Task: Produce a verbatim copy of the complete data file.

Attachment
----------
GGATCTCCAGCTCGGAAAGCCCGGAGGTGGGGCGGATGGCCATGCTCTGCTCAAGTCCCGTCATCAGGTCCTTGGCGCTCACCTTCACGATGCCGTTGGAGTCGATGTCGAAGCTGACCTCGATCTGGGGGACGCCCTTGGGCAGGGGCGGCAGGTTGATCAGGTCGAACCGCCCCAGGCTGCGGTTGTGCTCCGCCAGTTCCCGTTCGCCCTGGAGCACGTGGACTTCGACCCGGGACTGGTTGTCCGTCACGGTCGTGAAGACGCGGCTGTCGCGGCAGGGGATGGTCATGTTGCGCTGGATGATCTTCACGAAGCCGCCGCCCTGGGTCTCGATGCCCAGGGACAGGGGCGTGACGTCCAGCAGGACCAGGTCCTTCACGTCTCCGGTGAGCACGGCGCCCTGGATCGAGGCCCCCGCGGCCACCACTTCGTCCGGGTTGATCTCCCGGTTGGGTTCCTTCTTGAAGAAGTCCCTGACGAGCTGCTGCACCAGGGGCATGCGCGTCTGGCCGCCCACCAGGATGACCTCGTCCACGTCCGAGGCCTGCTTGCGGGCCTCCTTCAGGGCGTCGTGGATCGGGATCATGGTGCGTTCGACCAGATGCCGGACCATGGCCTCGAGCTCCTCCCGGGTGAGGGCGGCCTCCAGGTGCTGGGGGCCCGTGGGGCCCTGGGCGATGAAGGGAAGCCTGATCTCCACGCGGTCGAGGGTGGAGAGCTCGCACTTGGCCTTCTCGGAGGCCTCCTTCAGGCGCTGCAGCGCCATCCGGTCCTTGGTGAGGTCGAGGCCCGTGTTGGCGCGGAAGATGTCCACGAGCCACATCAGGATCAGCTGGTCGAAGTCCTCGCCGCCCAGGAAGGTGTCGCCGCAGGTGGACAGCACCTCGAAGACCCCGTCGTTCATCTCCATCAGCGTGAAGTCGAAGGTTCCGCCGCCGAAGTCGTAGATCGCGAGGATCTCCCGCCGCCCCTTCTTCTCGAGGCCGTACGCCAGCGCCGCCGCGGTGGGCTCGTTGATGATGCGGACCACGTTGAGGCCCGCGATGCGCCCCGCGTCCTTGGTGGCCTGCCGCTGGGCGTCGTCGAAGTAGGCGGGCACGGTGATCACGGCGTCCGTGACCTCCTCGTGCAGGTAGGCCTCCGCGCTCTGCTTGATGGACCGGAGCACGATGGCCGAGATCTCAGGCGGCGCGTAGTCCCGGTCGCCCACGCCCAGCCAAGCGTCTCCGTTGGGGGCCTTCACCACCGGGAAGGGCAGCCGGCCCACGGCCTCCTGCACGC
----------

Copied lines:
GGATCTCCAGCTCGGAAAGCCCGGAGGTGGGGCGGATGGCCATGCTCTGCTCAAGTCCCGTCATCAGGTCCTTGGCGCTCACCTTCACGATGCCGTTGGAGTCGATGTCGAAGCTGACCTCGATCTGGGGGACGCCCTTGGGCAGGGGCGGCAGGTTGATCAGGTCGAACCGCCCCAGGCTGCGGTTGTGCTCCGCCAGTTCCCGTTCGCCCTGGAGCACGTGGACTTCGACCCGGGACTGGTTGTCCGTCACGGTCGTGAAGACGCGGCTGTCGCGGCAGGGGATGGTCATGTTGCGCTGGATGATCTTCACGAAGCCGCCGCCCTGGGTCTCGATGCCCAGGGACAGGGGCGTGACGTCCAGCAGGACCAGGTCCTTCACGTCTCCGGTGAGCACGGCGCCCTGGATCGAGGCCCCCGCGGCCACCACTTCGTCCGGGTTGATCTCCCGGTTGGGTTCCTTCTTGAAGAAGTCCCTGACGAGCTGCTGCACCAGGGGCATGCGCGTCTGGCCGCCCACCAGGATGACCTCGTCCACGTCCGAGGCCTGCTTGCGGGCCTCCTTCAGGGCGTCGTGGATCGGGATCATGGTGCGTTCGACCAGATGCCGGACCATGGCCTCGAGCTCCTCCCGGGTGAGGGCGGCCTCCAGGTGCTGGGGGCCCGTGGGGCCCTGGGCGATGAAGGGAAGCCTGATCTCCACGCGGTCGAGGGTGGAGAGCTCGCACTTGGCCTTCTCGGAGGCCTCCTTCAGGCGCTGCAGCGCCATCCGGTCCTTGGTGAGGTCGAGGCCCGTGTTGGCGCGGAAGATGTCCACGAGCCACATCAGGATCAGCTGGTCGAAGTCCTCGCCGCCCAGGAAGGTGTCGCCGCAGGTGGACAGCACCTCGAAGACCCCGTCGTTCATCTCCATCAGCGTGAAGTCGAAGGTTCCGCCGCCGAAGTCGTAGATCGCGAGGATCTCCCGCCGCCCCTTCTTCTCGAGGCCGTACGCCAGCGCCGCCGCGGTGGGCTCGTTGATGATGCGGACCACGTTGAGGCCCGCGATGCGCCCCGCGTCCTTGGTGGCCTGCCGCTGGGCGTCGTCGAAGTAGGCGGGCACGGTGATCACGGCGTCCGTGACCTCCTCGTGCAGGTAGGCCTCCGCGCTCTGCTTGATGGACCGGAGCACGATGGCCGAGATCTCAGGCGGCGCGTAGTCCCGGTCGCCCACGCCCAGCCAAGCGTCTCCGTTGGGGGCCTTCACCACCGGGAAGGGCAGCCGGCCCACGGCCTCCTGCACGC